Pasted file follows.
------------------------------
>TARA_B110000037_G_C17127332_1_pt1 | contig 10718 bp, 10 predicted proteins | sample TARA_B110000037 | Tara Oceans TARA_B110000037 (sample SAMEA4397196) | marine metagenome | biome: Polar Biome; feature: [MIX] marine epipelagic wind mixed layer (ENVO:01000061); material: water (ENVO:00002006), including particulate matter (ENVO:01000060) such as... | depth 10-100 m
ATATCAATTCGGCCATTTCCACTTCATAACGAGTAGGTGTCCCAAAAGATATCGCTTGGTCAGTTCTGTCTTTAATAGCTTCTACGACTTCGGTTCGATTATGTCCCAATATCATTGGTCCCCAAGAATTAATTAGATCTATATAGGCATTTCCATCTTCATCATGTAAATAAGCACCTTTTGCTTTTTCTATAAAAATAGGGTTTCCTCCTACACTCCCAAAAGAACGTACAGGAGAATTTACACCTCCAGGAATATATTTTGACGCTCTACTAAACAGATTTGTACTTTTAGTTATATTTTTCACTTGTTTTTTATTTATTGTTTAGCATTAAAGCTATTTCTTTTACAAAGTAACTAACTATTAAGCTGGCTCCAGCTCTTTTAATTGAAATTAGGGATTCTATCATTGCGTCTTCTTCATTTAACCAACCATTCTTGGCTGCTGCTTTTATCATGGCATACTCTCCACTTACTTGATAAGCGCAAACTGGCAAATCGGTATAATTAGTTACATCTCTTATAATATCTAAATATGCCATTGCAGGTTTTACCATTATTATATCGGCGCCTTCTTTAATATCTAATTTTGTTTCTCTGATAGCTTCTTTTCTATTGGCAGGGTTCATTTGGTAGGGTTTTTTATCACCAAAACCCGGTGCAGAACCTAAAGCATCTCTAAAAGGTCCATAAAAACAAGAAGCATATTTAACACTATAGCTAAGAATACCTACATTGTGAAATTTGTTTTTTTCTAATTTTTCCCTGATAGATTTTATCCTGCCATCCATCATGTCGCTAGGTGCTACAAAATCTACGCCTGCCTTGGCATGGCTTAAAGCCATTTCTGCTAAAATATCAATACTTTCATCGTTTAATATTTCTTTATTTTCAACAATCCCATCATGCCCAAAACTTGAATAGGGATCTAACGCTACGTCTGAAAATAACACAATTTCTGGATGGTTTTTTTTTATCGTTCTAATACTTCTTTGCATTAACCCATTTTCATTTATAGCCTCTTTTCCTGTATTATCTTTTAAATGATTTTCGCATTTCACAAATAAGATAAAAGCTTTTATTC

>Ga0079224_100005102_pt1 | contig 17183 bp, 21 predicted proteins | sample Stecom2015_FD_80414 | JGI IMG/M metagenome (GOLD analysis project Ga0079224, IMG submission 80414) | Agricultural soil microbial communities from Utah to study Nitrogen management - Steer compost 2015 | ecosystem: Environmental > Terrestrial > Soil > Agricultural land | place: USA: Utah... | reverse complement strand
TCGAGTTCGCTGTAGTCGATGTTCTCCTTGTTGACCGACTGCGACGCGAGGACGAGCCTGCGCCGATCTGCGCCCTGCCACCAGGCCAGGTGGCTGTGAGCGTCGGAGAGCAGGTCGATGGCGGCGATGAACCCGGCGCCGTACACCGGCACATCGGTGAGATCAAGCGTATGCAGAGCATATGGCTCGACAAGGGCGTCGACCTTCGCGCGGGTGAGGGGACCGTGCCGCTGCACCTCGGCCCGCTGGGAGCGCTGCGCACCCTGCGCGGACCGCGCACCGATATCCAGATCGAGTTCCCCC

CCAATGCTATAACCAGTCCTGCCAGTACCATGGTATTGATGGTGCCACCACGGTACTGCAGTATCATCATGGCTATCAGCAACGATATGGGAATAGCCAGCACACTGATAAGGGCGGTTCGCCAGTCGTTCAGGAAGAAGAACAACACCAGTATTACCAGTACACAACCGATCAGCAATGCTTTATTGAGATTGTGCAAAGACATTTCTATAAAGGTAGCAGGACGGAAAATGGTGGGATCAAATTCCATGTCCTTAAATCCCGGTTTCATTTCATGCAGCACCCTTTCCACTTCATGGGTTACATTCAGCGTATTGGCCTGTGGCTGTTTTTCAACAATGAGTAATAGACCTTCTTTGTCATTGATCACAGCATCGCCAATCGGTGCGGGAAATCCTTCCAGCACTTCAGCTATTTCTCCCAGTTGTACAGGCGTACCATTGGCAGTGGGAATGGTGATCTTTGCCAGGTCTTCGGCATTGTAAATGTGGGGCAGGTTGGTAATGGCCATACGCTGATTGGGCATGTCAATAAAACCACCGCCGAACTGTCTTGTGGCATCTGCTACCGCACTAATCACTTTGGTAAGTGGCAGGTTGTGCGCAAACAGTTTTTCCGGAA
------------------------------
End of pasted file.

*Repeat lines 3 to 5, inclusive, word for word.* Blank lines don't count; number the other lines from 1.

>Ga0079224_100005102_pt1 | contig 17183 bp, 21 predicted proteins | sample Stecom2015_FD_80414 | JGI IMG/M metagenome (GOLD analysis project Ga0079224, IMG submission 80414) | Agricultural soil microbial communities from Utah to study Nitrogen management - Steer compost 2015 | ecosystem: Environmental > Terrestrial > Soil > Agricultural land | place: USA: Utah... | reverse complement strand
TCGAGTTCGCTGTAGTCGATGTTCTCCTTGTTGACCGACTGCGACGCGAGGACGAGCCTGCGCCGATCTGCGCCCTGCCACCAGGCCAGGTGGCTGTGAGCGTCGGAGAGCAGGTCGATGGCGGCGATGAACCCGGCGCCGTACACCGGCACATCGGTGAGATCAAGCGTATGCAGAGCATATGGCTCGACAAGGGCGTCGACCTTCGCGCGGGTGAGGGGACCGTGCCGCTGCACCTCGGCCCGCTGGGAGCGCTGCGCACCCTGCGCGGACCGCGCACCGATATCCAGATCGAGTTCCCCC

CCAATGCTATAACCAGTCCTGCCAGTACCATGGTATTGATGGTGCCACCACGGTACTGCAGTATCATCATGGCTATCAGCAACGATATGGGAATAGCCAGCACACTGATAAGGGCGGTTCGCCAGTCGTTCAGGAAGAAGAACAACACCAGTATTACCAGTACACAACCGATCAGCAATGCTTTATTGAGATTGTGCAAAGACATTTCTATAAAGGTAGCAGGACGGAAAATGGTGGGATCAAATTCCATGTCCTTAAATCCCGGTTTCATTTCATGCAGCACCCTTTCCACTTCATGGGTTACATTCAGCGTATTGGCCTGTGGCTGTTTTTCAACAATGAGTAATAGACCTTCTTTGTCATTGATCACAGCATCGCCAATCGGTGCGGGAAATCCTTCCAGCACTTCAGCTATTTCTCCCAGTTGTACAGGCGTACCATTGGCAGTGGGAATGGTGATCTTTGCCAGGTCTTCGGCATTGTAAATGTGGGGCAGGTTGGTAATGGCCATACGCTGATTGGGCATGTCAATAAAACCACCGCCGAACTGTCTTGTGGCATCTGCTACCGCACTAATCACTTTGGTAAGTGGCAGGTTGTGCGCAAACAGTTTTTCCGGAA